4a. Show what can be seen, heard, felt, smelled, and tasted on the stage of the novel.
5. Immerse yourself in the world of your writing.
All novels have five discrete parts:
1. The initial scene (the beginning)
2. The rising action
3. The climax
4. The falling action
5. The dénouement
The theme statement of my 26th novel, working title, Shape, proposed title, Essie: Enchantment and the Aos Si, is this: Mrs. Lyons captures a shape-shifting girl in her pantry and rehabilitates her.
I just started writing my 27th novel, working title, Claire, potential title Sorcha: Enchantment and the Curse. This might need some tweaking. The theme statement is something like this: Claire (Sorcha) Davis accepts Shiggy, a dangerous screw-up, into her Stela branch of the organization and rehabilitates her.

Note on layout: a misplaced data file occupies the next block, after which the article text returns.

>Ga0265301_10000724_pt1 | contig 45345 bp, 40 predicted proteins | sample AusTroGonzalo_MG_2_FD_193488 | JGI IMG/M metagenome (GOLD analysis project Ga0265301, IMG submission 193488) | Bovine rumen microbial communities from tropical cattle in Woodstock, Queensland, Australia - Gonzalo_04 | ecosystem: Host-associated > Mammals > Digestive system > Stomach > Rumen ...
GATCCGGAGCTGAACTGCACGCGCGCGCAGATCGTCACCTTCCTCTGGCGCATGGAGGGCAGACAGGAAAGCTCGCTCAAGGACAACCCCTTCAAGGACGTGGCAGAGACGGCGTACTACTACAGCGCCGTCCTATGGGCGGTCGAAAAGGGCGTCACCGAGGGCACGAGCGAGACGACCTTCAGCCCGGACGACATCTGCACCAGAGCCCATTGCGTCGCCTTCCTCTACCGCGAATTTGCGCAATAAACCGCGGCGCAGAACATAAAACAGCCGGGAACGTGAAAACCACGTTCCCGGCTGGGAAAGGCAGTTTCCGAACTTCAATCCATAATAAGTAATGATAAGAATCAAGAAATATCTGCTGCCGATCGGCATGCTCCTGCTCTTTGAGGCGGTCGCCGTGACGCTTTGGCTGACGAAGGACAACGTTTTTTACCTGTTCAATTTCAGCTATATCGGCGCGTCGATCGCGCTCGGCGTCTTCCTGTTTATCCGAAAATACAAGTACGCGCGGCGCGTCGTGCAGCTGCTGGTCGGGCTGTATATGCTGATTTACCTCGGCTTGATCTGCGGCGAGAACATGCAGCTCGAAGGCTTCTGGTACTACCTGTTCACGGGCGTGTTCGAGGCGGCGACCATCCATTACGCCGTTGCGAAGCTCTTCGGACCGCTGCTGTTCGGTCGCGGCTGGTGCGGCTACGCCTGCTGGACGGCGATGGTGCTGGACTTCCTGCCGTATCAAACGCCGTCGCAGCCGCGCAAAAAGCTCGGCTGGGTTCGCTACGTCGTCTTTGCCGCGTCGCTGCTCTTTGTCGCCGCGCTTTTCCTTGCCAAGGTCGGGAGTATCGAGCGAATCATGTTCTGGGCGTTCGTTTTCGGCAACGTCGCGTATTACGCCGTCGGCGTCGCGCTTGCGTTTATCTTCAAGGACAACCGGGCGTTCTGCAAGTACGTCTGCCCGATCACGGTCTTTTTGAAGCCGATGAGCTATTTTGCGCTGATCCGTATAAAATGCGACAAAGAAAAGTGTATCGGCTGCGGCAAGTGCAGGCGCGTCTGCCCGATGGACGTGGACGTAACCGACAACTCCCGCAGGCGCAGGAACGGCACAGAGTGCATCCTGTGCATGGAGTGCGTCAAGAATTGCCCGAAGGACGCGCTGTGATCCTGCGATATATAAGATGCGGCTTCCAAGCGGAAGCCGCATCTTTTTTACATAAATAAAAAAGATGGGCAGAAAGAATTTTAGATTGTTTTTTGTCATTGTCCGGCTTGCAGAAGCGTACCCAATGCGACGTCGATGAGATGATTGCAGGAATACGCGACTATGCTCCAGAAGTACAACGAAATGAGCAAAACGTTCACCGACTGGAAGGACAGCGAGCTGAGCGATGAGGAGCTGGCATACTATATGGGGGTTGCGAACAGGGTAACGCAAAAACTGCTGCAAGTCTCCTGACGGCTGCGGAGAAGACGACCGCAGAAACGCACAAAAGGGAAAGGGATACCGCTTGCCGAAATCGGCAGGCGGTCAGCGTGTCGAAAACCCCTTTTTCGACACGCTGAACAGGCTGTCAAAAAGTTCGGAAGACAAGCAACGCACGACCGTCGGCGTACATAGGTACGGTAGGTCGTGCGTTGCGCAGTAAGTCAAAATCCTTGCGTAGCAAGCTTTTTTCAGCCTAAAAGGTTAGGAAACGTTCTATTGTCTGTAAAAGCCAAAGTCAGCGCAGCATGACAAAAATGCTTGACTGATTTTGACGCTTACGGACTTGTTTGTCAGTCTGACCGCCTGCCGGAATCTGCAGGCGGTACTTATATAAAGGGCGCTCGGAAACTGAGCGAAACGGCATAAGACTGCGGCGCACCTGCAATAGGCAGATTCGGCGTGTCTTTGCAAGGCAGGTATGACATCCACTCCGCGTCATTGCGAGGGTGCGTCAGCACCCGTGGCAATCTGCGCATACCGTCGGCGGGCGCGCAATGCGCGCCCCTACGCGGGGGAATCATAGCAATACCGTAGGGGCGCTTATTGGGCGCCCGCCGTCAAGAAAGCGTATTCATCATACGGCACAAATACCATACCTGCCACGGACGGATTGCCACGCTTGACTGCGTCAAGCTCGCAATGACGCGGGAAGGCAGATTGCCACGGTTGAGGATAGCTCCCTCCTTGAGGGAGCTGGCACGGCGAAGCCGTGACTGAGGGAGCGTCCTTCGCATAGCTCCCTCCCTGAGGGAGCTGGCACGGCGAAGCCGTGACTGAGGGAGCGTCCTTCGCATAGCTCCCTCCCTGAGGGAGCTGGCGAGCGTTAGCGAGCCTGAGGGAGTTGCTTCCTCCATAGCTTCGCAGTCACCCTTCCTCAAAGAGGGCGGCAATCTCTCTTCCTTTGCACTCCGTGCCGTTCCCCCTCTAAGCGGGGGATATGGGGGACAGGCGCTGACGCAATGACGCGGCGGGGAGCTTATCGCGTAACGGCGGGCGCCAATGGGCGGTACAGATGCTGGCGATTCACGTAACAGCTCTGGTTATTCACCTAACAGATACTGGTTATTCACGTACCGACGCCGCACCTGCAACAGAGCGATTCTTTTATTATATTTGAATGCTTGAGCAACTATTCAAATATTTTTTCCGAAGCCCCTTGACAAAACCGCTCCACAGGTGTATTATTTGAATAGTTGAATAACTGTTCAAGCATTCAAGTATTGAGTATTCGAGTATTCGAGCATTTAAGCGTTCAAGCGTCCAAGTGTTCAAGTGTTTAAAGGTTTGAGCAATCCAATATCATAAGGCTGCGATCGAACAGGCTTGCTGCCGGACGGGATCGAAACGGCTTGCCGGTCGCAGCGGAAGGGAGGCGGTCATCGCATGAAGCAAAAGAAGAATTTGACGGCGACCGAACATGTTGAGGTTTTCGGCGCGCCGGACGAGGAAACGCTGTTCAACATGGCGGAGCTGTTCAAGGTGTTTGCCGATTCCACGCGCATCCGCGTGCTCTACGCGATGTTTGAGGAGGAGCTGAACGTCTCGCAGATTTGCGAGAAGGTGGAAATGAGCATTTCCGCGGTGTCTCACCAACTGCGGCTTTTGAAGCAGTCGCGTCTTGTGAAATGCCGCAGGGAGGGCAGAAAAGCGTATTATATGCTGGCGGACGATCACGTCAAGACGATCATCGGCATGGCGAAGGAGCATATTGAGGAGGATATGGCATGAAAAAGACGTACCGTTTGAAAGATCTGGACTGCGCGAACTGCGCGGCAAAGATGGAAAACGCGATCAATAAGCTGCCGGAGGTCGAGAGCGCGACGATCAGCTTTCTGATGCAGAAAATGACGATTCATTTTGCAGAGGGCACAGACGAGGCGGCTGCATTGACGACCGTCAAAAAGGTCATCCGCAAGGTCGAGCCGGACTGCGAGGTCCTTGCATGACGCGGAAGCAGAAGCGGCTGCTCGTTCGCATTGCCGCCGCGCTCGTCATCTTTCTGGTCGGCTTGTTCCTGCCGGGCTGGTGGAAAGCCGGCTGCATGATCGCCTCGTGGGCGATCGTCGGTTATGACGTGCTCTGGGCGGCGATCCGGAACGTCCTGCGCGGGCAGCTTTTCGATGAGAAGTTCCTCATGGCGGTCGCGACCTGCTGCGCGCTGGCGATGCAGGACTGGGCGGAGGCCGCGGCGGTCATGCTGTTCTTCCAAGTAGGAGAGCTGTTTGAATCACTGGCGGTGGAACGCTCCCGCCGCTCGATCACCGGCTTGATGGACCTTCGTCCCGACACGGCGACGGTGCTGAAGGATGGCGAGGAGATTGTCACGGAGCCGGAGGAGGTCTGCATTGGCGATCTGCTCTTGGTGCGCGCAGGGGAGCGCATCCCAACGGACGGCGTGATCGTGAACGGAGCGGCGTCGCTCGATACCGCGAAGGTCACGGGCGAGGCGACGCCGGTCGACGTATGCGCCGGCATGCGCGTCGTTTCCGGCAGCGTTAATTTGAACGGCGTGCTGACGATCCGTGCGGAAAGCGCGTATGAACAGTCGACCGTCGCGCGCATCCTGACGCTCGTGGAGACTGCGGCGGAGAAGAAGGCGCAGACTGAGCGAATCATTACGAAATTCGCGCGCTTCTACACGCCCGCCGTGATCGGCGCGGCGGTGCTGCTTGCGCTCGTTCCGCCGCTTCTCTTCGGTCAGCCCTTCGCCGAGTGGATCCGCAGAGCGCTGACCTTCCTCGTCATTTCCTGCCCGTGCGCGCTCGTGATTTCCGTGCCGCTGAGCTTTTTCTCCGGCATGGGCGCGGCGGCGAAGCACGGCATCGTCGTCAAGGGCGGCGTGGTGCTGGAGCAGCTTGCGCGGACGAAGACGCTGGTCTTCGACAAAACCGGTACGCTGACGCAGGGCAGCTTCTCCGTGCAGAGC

Here is the cover proposal for Essie: Enchantment and the Aos Si. Essie is my 26th novel.
The most important scene in any novel is the initial scene, but eventually, you have to move to the rising action. I’m editing many of my novels using comments from my primary reader. I finished editing Children of Light and Darkness and am now writing on my 27th novel, working title Claire.
I'm an advocate of using the/a scene input/output method to drive the rising action--in fact, to write any novel.
1. Scene input (easy)
2. Scene output (a little harder)
3. Scene setting (basic stuff)
4. Creativity (creative elements of the scene)
5. Tension (development of creative elements to build excitement)
6. Release (climax of creative elements)